This research project was a follow-up project of the dissertation (A-4-3-1) Mid-Holocene landscape development in the Carpathian region. The project was intended to develop a synthesis of the environmental conditions in the regions of early wool economies. The results acquired so far within the Topoi research group (A-4-) The Textile Revolution were integrated and evaluated from a geoscientific perspective.
The introduction and propagation of the use of secondary animal products, such as sheep wool was accompanied by expanding animal husbandry. There is no doubt that the introduction of pastoral economy and farming led to extensive deposits of both alluvial clay and colluvium. A differentiated classification of changes in land use practices resulting in changes to the ecological balance of the landscape – reflected in modified accumulation rates – has thus far only been possible in exceptional cases. Recent work conducted in South-East Asia suggests that vegetation disturbances and land degradation occurred during the Chalcolithic-Early Bronze Age due to higher stocking rates in the course of emerging wool production and the development of organized market economies. However, it is still on debate at which point in time pastoral and agricultural activities exceeded climate driven landscape changes, starting to dictate sediment dynamics.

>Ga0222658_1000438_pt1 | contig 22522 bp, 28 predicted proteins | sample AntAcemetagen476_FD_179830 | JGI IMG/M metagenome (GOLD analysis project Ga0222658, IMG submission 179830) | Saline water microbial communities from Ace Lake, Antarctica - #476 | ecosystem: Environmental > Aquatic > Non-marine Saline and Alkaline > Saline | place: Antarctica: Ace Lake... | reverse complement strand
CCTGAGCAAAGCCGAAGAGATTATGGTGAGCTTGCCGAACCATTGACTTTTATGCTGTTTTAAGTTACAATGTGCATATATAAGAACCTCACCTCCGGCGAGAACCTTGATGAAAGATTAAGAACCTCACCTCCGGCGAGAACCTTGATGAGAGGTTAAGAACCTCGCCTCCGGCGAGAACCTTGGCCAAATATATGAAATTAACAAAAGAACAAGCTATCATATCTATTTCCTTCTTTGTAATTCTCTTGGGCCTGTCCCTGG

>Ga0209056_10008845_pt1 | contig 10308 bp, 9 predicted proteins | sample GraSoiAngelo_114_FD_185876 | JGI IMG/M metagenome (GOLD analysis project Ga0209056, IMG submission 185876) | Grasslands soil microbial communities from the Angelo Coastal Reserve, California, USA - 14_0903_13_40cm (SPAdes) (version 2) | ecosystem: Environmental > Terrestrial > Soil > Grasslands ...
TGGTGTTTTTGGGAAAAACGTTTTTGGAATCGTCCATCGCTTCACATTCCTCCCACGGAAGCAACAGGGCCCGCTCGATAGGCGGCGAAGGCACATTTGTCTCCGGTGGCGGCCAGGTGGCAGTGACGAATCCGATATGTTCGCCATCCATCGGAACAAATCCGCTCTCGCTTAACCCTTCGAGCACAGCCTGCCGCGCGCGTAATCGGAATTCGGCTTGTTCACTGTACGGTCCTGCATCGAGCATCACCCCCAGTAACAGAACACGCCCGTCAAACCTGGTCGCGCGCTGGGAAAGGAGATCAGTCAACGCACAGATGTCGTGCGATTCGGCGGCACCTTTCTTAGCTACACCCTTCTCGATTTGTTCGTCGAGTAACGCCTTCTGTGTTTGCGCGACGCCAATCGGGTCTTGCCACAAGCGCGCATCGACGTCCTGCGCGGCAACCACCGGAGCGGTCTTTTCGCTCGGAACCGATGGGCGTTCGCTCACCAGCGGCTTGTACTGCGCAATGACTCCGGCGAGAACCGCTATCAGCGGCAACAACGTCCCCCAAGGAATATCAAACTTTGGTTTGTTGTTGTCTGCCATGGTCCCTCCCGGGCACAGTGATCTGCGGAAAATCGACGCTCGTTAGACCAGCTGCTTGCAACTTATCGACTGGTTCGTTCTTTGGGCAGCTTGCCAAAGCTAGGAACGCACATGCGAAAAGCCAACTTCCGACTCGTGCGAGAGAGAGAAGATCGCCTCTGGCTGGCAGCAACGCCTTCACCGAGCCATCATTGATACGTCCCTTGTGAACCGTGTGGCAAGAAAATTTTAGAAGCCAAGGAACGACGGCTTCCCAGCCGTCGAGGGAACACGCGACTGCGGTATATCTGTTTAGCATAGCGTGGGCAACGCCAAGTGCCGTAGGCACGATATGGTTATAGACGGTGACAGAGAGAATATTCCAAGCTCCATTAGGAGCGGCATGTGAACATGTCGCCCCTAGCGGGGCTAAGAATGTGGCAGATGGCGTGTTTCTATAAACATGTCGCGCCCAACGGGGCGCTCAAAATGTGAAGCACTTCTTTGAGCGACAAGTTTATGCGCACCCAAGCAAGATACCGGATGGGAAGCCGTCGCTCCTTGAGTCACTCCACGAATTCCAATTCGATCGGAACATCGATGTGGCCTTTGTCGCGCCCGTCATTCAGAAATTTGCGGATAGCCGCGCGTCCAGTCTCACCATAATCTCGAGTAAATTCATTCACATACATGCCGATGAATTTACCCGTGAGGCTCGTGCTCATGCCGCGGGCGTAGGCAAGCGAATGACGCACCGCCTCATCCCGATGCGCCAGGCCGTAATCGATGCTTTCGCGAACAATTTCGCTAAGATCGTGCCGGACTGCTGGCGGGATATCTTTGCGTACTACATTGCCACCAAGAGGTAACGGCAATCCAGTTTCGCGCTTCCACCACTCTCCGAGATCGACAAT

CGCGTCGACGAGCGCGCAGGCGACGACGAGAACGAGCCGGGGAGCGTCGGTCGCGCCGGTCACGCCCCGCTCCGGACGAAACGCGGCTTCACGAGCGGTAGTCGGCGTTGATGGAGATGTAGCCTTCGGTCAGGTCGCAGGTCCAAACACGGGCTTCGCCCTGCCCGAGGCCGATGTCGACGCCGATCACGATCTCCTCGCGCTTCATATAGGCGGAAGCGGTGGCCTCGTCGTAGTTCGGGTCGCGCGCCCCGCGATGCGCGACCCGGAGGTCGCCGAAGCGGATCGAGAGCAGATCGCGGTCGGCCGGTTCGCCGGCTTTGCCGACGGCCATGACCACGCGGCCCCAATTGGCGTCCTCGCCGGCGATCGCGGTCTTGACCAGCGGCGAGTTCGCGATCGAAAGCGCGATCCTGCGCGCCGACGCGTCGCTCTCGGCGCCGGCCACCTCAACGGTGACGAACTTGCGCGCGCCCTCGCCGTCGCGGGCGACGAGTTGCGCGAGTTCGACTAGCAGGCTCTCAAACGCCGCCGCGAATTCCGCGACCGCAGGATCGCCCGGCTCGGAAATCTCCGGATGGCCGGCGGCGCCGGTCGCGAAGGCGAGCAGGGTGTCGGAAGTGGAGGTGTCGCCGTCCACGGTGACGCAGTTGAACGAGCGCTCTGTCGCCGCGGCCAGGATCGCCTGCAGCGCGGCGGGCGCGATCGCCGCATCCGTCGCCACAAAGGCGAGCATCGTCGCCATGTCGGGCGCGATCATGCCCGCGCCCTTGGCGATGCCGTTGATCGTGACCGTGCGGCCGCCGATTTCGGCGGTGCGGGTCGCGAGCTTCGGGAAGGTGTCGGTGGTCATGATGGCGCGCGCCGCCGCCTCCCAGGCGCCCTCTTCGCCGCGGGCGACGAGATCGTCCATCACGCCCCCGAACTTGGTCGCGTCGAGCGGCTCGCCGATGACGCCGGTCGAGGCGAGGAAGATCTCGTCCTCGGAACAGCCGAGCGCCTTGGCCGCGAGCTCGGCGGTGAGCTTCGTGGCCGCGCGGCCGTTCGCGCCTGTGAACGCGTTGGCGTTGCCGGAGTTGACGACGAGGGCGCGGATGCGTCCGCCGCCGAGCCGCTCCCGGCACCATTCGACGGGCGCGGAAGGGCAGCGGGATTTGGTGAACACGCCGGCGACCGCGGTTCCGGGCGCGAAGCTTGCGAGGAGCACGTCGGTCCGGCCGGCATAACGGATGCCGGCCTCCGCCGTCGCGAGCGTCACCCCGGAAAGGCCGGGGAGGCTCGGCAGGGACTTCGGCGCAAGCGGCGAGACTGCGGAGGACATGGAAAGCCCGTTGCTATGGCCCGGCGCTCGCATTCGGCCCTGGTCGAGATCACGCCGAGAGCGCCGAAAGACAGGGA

A differentiated depiction of the connections between propagation of wool economies and landscape development were attained by comprising the systematic analysis of the spatio-temporal spreading of fleece-bearing wool sheep from Eurasia to Western Europe and integrating environmental conditions and climate development. The research focused on the relation between introduction, spreading and husbandry of fleece-bearing wool sheep and the degradation of soil and natural vegetation. In order to ensure that this assessment is reliable, it was necessary to evaluate the “landscape sensitivity” of the regions in question, that is, to determine how capable a region is of withstanding changing forces (resilience), regardless of whether the changes are caused by the climate or by human impact. Furthermore, the herding suitability of the landscape was evaluated in order to support the development of spreading trajectories of early wool sheep.